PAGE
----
By Sam Whiting
When Christine Corday was named a finalist in the public art competition for the Moscone Center expansion, she did not have the six months that the other two finalists were given, and she did not even have the opportunity to visit the site, near the corner of Fourth and Howard streets.
What she had was two weeks to come up with a final design, and she was glad to have it, because she had finished fourth out of 400 applicants and was moved up to the final three only when another finalist dropped out.
The timing worked to Corday’s favor because she did not have the luxury of overthinking it. In her studio, in the Hudson River Valley of New York, she assembled a team of engineers and fabricators, and just ahead of the contest deadline she flew west with a 30-pound stainless steel prototype as her carry-on luggage.
That 1-foot prototype won the competition, and the ensuing 30-foot-tall, 8- ton crescent moon of stainless steel is now the largest freestanding sculpture in the Moscone Center compound. Titled “Geneses,” the $1.45 million arc is the focal point of the $551 million Moscone Center expansion that opens Thursday, Jan. 3.
“It was un-fussed and direct to my initial idea,” says Corday, 48, who was to be here for Thursday morning’s opening ceremony to be presided over by Mayor London Breed.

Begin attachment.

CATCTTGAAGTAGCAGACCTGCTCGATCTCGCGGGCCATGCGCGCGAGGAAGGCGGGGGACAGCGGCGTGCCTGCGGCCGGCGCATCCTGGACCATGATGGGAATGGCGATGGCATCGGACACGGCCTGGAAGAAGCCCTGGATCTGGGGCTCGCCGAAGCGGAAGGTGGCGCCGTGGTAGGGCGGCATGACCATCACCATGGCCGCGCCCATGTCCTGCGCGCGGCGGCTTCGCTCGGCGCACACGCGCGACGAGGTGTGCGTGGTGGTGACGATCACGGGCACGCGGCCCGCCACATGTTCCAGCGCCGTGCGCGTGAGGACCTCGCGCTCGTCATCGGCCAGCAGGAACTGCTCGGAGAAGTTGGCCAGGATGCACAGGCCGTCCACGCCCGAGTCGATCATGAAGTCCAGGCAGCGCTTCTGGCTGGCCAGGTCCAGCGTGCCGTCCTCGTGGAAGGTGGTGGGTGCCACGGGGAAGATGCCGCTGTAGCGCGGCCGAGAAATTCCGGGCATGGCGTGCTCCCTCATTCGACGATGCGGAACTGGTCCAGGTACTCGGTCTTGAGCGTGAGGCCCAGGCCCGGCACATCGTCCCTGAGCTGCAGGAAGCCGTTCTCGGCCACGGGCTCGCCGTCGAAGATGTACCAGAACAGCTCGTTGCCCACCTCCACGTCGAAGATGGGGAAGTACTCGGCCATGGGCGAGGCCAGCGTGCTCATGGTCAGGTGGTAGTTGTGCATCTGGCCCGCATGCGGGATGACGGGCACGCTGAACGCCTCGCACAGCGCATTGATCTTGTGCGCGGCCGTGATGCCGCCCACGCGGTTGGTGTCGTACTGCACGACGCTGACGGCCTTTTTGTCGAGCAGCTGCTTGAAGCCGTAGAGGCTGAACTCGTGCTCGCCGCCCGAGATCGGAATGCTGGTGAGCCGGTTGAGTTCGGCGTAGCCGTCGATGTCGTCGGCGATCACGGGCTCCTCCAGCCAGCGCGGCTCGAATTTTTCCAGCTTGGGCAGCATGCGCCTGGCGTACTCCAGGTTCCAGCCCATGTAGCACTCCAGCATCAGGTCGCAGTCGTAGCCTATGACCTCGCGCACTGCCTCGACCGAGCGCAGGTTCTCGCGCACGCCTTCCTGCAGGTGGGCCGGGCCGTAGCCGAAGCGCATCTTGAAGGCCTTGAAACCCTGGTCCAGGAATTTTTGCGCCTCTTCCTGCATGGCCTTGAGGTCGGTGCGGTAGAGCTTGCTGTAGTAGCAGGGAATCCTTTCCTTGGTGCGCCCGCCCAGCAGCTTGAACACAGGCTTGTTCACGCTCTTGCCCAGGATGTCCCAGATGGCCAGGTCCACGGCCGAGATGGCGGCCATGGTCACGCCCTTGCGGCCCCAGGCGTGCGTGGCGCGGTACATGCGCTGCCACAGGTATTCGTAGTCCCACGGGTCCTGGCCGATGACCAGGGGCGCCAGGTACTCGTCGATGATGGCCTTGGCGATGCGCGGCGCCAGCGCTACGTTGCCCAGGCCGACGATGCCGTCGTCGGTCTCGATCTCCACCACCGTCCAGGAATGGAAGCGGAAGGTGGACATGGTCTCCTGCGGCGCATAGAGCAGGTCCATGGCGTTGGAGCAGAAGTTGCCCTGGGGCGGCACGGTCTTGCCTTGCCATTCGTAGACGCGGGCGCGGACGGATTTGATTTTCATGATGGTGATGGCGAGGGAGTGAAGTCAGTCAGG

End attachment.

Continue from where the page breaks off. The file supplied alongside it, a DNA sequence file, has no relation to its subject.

“Geneses” is the San Francisco premiere for Corday, but she did not win the competition out of the blue. She put a similar sheet of steel under the High Line in Manhattan, in 2008, and had a solo exhibition at Los Angeles County Museum of Art in 2015. She has also spent several stints in San Francisco, going back to when she was an undergrad studying astrophysics and scored an internship at NASA, at Moffett Field in Sunnyvale.
Art finally won her over, but there is plenty of science and engineering in it.
“I think of art as cultural infrastructure,” she says. “Science is what I read, but the result is art.”
With its Thursday unwrapping, “Geneses” now anchors the west end of a Howard Street public art corridor put together by the San Francisco Arts Commission. At the corner of Fourth Street is “Geneses.” At the corner of Third Street is Keith Haring’s sculpture of frolicking stick figures from 1989. Mid-block is a pedestrian overcrossing that will soon feature a light sculpture by Leo Villareal, who conceptualized the ever-shifting LED show on the western span of the Bay Bridge in 2013.
A wall mural by Brendan Monroe of Los Angeles is coming in January or February, as is “Double Horizon,” a sculpture of boulders by Sarah Sze of New York City. The four commissions cost $4 million, paid for by a “2-percent-for-art” tax placed on the developer of the Moscone Center expansion.
“Geneses” means “many beginnings,” and Corday sees her sculpture as begun but never finished. The finish will be continuously applied by the weather and the hand prints of passersby.
“From a conceptual point of view, touch is incredibly important,” she says. “The surface of the piece will tell the story of every single person who touches it and, over time, will represent the surface of San Francisco.”